Google's pull-out from China was partly motivated by co-founder Sergey Brin's own memories of repression in the Soviet Union, Brin told the Wall Street Journal Thursday.
Google announced Monday that it was suspending its portal in China, months after suspects hacked into its system in a cyber-attack that originated in China, in part to access the emails of human-rights activists.
Brin, who emigrated to the US from the Soviet Union at the age of six in 1979, said that China's web censorship and suppression of dissidents reminded him of the "totalitarianism" of his youth.
"In some aspects of their policy, particularly with respect to censorship, with respect to surveillance of dissidents, I see the same earmarks of totalitarianism, and I find that personally quite troubling," he said.
Brin, who still takes responsibility for the day-to-day running of Google along with other co-founder Larry Page and chief executive Eric Schmidt, said that the compromises the company had had to make when operating in China had become too big.
After the Summer Olympics of 2008, the country began increasing its web censorship and interference in Google's operations.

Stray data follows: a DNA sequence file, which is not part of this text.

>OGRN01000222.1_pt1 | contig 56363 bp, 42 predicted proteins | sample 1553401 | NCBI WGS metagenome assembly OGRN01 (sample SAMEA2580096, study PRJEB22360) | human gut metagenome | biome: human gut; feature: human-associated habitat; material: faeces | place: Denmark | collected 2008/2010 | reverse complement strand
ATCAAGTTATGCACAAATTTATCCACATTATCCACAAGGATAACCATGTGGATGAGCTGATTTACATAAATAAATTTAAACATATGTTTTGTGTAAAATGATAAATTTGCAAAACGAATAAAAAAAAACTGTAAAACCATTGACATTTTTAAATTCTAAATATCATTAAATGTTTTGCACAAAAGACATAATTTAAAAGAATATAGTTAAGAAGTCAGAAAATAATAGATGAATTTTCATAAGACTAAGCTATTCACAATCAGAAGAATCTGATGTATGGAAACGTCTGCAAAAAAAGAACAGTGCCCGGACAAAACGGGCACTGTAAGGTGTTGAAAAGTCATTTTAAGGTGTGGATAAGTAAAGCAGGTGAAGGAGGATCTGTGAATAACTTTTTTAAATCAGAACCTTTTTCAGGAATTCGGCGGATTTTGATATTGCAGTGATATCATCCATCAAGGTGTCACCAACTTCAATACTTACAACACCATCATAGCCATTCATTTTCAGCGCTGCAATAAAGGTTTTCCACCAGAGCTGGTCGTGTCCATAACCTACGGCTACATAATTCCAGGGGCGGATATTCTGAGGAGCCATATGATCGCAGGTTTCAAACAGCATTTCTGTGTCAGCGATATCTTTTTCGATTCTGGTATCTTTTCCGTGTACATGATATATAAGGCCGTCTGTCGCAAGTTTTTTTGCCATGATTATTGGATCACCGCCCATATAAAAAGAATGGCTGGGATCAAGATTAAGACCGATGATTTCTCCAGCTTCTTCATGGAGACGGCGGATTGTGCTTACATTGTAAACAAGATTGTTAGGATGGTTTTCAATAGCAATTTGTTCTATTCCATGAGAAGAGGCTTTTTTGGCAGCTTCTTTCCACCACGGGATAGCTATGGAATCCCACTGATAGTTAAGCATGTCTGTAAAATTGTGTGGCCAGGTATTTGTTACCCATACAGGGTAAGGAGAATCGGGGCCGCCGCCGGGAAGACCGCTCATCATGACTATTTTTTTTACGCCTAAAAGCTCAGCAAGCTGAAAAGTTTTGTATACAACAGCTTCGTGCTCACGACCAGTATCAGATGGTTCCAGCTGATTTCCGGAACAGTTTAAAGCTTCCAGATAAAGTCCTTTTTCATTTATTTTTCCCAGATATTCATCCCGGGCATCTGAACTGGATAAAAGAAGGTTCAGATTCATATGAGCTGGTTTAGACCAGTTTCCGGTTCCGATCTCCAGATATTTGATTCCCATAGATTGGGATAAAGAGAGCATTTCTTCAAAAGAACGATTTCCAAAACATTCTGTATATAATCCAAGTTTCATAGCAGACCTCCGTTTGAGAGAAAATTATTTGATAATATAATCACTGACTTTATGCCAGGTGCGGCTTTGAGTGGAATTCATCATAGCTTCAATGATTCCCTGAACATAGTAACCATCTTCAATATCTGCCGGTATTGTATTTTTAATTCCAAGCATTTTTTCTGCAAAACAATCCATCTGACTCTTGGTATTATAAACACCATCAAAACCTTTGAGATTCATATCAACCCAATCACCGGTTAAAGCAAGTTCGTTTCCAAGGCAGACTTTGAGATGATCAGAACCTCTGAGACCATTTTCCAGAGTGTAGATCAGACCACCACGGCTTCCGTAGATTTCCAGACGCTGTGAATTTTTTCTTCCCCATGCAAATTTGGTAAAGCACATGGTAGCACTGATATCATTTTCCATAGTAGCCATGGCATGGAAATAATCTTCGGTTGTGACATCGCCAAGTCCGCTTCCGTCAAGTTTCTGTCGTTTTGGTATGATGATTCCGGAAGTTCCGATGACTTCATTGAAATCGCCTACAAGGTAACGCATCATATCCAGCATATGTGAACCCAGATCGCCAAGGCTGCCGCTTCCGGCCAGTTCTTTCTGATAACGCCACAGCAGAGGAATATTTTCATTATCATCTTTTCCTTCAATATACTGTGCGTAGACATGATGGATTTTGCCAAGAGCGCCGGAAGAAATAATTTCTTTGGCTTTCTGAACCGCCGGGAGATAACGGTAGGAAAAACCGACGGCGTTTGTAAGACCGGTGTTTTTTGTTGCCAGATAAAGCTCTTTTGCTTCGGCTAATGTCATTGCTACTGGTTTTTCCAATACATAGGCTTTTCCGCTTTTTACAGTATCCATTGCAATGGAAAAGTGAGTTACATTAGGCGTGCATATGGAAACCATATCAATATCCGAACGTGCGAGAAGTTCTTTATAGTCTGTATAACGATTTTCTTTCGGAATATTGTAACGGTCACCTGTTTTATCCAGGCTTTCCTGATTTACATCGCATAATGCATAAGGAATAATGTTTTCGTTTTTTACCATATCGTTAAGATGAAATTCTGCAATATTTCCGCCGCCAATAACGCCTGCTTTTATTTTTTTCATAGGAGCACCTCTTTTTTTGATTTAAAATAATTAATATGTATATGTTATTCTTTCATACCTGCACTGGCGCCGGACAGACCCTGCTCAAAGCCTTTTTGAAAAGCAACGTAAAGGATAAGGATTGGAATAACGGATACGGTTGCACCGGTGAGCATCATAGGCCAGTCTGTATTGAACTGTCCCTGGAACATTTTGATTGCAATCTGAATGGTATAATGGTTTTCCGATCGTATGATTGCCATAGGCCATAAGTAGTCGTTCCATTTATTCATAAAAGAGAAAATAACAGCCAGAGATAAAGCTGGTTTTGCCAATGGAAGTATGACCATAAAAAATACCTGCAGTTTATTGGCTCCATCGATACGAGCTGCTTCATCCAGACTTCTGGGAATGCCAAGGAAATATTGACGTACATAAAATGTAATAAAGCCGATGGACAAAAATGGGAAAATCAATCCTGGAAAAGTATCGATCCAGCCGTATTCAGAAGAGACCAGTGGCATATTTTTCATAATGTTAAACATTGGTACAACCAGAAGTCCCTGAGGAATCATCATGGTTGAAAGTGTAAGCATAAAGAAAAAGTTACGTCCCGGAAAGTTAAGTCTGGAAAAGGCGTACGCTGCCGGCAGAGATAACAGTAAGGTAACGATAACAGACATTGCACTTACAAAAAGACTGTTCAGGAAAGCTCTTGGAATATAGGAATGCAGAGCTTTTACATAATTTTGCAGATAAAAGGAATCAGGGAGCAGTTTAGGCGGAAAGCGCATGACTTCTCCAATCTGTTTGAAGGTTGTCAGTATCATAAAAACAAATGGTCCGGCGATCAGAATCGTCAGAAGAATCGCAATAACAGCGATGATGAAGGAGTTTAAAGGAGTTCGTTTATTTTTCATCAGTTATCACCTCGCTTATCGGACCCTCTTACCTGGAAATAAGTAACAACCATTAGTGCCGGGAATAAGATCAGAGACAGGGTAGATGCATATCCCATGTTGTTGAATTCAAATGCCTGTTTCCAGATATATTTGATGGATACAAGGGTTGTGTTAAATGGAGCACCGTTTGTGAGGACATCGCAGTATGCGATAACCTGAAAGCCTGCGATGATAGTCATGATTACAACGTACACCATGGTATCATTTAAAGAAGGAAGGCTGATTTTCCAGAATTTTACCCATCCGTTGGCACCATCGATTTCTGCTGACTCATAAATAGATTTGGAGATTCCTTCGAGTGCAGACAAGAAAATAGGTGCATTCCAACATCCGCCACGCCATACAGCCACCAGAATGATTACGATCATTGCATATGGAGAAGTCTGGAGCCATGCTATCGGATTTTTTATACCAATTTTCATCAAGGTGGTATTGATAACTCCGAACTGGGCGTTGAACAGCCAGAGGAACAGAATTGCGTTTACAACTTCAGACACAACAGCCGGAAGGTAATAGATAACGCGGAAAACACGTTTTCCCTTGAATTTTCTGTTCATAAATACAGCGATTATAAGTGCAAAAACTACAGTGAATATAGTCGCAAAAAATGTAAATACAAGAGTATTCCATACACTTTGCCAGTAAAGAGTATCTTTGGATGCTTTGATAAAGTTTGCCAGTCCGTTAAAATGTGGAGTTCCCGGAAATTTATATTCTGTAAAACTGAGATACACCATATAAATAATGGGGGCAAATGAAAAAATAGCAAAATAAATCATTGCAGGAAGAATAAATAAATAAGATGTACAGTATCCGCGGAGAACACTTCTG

"China was ever-present," he said. "One out of five meetings that I attended, there was some component specifically applied to China in a different way than other countries."
Chinese mainland users are now being re-routed to a site in Hong Kong that is not censored. But users have already complained of limitations to their searches. Results showed up but the websites were still blocked.
Brin says Google's move is still positive, and sends a signal to other countries, such as Australia, which is proposing a system which would filter out information judged objectionable to children.
"One of the reasons I am glad we are making this move in China is that the China situation was really emboldening other countries to try and implement their own firewalls," he said.